"Objection judge! There's no foundation.”
During the trial, an attorney may not like the way I asked a question of a witness. If he feels the question is improperly phrased or should not be asked, he must stand up and voice an objection to the judge. Importantly, he must give a short description to court explaining why he feels the question is improper.
The word objection simply alerts the judge to the fact that an attorney does not believe the question is appropriate. The judge will often want to know why the lawyer thinks the question is inappropriate. What is the legal reasoning behind the objection?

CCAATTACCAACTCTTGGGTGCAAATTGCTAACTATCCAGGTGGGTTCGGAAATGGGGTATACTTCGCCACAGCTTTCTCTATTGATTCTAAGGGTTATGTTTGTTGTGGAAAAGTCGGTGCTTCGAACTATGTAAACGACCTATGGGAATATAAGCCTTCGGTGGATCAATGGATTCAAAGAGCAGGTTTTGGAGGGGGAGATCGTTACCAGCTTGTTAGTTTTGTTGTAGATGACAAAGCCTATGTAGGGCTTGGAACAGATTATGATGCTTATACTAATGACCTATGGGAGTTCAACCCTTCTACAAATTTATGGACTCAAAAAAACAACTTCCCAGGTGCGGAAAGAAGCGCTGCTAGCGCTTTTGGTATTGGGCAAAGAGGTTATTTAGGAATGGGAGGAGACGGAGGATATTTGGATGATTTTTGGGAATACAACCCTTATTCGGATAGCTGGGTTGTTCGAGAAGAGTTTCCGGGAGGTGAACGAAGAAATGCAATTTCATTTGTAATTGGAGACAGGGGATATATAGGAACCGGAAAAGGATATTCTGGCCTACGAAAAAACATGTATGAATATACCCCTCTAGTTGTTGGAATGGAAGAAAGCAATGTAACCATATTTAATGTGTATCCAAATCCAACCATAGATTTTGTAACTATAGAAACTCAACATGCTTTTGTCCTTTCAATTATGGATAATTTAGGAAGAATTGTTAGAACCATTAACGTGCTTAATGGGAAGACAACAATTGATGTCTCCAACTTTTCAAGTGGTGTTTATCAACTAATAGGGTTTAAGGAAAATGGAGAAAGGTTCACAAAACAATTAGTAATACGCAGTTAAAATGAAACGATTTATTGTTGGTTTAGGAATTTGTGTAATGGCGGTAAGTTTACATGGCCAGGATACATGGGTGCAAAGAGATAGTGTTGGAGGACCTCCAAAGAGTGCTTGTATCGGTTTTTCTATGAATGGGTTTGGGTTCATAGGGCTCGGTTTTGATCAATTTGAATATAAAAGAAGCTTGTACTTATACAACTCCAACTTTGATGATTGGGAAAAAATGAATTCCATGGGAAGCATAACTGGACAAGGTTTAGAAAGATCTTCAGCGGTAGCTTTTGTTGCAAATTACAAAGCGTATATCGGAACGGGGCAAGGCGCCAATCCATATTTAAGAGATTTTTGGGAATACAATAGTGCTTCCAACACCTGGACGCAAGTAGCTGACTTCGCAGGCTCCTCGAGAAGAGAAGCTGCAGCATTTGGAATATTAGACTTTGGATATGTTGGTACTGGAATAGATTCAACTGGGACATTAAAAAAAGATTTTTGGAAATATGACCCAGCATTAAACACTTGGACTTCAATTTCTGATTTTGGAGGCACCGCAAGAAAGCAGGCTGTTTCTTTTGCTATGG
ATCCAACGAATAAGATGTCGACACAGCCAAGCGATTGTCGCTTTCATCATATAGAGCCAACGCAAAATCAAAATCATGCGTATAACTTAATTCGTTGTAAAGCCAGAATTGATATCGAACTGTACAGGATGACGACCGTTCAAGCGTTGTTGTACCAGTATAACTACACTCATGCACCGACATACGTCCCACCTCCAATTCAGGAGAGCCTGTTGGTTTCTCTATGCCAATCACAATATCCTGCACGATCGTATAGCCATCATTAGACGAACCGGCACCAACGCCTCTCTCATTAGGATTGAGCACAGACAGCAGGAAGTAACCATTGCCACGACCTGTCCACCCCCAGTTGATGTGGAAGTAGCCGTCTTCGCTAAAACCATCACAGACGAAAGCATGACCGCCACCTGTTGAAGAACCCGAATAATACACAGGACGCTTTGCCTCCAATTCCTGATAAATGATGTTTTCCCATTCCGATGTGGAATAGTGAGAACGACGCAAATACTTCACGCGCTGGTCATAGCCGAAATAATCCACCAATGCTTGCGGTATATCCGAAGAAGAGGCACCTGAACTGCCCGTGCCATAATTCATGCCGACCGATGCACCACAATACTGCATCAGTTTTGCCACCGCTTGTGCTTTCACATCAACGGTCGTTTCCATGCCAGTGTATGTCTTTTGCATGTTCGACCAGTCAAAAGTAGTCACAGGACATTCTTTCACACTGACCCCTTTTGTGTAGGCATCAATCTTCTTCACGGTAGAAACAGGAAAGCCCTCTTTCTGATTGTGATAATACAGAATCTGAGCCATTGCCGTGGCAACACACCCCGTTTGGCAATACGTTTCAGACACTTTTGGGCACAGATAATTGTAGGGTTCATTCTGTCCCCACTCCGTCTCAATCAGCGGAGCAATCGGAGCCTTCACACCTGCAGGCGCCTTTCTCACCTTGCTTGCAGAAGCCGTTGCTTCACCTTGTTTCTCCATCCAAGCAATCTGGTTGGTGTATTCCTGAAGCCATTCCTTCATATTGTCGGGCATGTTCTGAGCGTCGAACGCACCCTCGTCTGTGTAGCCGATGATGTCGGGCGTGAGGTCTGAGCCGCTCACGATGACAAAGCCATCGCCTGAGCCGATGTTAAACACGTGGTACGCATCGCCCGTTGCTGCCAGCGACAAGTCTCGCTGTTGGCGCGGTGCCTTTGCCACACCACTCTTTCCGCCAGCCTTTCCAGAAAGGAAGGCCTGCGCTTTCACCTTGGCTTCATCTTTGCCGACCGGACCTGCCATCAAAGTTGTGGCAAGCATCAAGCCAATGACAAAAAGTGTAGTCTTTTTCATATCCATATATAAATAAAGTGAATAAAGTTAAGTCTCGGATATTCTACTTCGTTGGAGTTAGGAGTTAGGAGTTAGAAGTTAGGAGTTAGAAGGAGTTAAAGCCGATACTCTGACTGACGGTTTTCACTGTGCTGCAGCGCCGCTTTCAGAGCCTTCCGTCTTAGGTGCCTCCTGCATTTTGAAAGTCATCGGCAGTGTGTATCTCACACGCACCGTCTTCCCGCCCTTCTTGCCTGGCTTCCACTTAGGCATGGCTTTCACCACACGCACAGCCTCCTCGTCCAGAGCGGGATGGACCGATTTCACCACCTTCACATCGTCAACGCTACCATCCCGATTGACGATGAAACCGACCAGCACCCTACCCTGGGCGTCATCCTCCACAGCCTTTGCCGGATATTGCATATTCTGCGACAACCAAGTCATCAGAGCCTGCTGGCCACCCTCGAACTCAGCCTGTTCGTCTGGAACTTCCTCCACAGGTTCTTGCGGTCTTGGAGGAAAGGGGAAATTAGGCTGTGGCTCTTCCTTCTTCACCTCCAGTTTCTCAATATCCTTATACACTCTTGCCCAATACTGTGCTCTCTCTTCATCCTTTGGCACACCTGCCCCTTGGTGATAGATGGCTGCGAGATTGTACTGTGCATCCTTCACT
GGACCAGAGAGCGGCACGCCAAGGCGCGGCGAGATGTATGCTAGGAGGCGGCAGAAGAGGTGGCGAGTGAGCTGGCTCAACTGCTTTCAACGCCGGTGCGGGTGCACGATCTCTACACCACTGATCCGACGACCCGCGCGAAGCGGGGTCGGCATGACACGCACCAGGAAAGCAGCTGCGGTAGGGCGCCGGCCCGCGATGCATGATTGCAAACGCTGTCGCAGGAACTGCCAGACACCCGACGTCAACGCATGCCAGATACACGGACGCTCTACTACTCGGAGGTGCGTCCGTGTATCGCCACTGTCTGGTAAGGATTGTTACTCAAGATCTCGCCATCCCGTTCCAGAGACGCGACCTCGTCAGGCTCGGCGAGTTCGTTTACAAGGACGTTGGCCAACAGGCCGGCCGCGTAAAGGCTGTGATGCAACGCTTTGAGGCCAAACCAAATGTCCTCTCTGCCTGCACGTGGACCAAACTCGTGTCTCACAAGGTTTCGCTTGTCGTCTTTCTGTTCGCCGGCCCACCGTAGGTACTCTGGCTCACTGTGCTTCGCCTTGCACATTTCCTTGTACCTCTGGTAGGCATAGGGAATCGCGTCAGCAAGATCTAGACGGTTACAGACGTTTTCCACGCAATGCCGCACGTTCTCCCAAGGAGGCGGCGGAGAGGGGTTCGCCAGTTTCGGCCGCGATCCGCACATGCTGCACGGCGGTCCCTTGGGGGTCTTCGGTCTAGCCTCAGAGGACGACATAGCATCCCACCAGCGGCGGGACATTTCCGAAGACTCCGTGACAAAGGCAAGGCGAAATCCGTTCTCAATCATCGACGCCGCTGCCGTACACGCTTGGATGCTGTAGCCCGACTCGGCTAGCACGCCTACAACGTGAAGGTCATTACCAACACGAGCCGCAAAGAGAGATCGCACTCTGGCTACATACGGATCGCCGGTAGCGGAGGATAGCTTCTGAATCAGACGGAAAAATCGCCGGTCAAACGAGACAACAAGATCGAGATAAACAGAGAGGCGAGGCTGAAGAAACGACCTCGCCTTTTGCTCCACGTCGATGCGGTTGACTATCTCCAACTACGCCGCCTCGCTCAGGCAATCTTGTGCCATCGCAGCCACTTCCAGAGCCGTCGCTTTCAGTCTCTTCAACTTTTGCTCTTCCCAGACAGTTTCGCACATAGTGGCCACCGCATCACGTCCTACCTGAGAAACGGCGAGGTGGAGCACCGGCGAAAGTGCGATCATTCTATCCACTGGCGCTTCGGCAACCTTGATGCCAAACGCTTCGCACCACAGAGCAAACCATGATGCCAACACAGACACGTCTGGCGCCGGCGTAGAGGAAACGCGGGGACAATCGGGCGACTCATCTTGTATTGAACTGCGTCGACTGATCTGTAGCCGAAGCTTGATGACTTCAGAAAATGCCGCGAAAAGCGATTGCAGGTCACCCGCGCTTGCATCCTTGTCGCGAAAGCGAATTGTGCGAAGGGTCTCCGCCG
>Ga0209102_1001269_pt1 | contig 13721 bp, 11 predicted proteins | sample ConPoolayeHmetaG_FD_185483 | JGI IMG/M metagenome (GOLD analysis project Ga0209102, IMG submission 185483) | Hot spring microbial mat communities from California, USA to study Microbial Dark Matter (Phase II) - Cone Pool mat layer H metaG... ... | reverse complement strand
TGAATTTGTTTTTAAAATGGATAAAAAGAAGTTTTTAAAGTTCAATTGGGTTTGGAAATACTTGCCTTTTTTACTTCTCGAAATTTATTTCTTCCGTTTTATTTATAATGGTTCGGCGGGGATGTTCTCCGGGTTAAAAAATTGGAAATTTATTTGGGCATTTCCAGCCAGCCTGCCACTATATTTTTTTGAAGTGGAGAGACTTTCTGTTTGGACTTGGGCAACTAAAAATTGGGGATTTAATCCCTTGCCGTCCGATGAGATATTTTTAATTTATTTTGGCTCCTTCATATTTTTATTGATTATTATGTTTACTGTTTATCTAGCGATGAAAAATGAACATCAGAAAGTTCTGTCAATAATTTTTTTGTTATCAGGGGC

In New York, attorneys are constrained to give only a short description that explains the legal basis for the objection. The court does not want and usually will not tolerate long-winded explanations about why the question is inappropriate.
When an attorney objects to a question because there is no foundation, what he is really saying is that the lawyer has not asked a set of basic introductory questions before asking him key questions about the issue.
Watch the video to learn more...